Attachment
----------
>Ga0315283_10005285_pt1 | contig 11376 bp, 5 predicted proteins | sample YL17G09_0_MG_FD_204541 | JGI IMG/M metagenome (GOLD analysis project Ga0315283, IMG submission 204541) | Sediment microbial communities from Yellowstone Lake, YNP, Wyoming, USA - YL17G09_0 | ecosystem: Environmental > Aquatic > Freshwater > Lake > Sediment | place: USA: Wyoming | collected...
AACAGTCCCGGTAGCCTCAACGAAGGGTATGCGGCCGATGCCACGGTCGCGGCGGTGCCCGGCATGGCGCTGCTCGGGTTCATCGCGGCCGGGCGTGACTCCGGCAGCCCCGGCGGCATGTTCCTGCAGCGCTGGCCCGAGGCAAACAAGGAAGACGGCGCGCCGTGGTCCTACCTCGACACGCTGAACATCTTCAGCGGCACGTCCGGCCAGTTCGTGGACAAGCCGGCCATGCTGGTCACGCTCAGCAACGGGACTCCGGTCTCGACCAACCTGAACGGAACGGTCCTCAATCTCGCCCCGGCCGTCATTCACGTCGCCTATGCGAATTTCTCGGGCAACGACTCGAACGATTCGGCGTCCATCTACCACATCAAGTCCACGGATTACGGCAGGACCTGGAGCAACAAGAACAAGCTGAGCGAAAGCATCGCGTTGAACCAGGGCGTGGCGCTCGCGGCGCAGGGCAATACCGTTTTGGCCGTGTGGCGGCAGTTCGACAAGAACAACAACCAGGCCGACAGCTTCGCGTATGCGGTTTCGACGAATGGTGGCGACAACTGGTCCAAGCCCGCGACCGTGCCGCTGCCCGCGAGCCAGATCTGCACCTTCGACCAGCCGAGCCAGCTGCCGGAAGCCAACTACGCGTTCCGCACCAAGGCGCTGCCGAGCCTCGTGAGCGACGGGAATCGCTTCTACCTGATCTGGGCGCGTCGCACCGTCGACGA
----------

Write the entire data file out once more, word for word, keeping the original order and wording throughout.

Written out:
>Ga0315283_10005285_pt1 | contig 11376 bp, 5 predicted proteins | sample YL17G09_0_MG_FD_204541 | JGI IMG/M metagenome (GOLD analysis project Ga0315283, IMG submission 204541) | Sediment microbial communities from Yellowstone Lake, YNP, Wyoming, USA - YL17G09_0 | ecosystem: Environmental > Aquatic > Freshwater > Lake > Sediment | place: USA: Wyoming | collected...
AACAGTCCCGGTAGCCTCAACGAAGGGTATGCGGCCGATGCCACGGTCGCGGCGGTGCCCGGCATGGCGCTGCTCGGGTTCATCGCGGCCGGGCGTGACTCCGGCAGCCCCGGCGGCATGTTCCTGCAGCGCTGGCCCGAGGCAAACAAGGAAGACGGCGCGCCGTGGTCCTACCTCGACACGCTGAACATCTTCAGCGGCACGTCCGGCCAGTTCGTGGACAAGCCGGCCATGCTGGTCACGCTCAGCAACGGGACTCCGGTCTCGACCAACCTGAACGGAACGGTCCTCAATCTCGCCCCGGCCGTCATTCACGTCGCCTATGCGAATTTCTCGGGCAACGACTCGAACGATTCGGCGTCCATCTACCACATCAAGTCCACGGATTACGGCAGGACCTGGAGCAACAAGAACAAGCTGAGCGAAAGCATCGCGTTGAACCAGGGCGTGGCGCTCGCGGCGCAGGGCAATACCGTTTTGGCCGTGTGGCGGCAGTTCGACAAGAACAACAACCAGGCCGACAGCTTCGCGTATGCGGTTTCGACGAATGGTGGCGACAACTGGTCCAAGCCCGCGACCGTGCCGCTGCCCGCGAGCCAGATCTGCACCTTCGACCAGCCGAGCCAGCTGCCGGAAGCCAACTACGCGTTCCGCACCAAGGCGCTGCCGAGCCTCGTGAGCGACGGGAATCGCTTCTACCTGATCTGGGCGCGTCGCACCGTCGACGA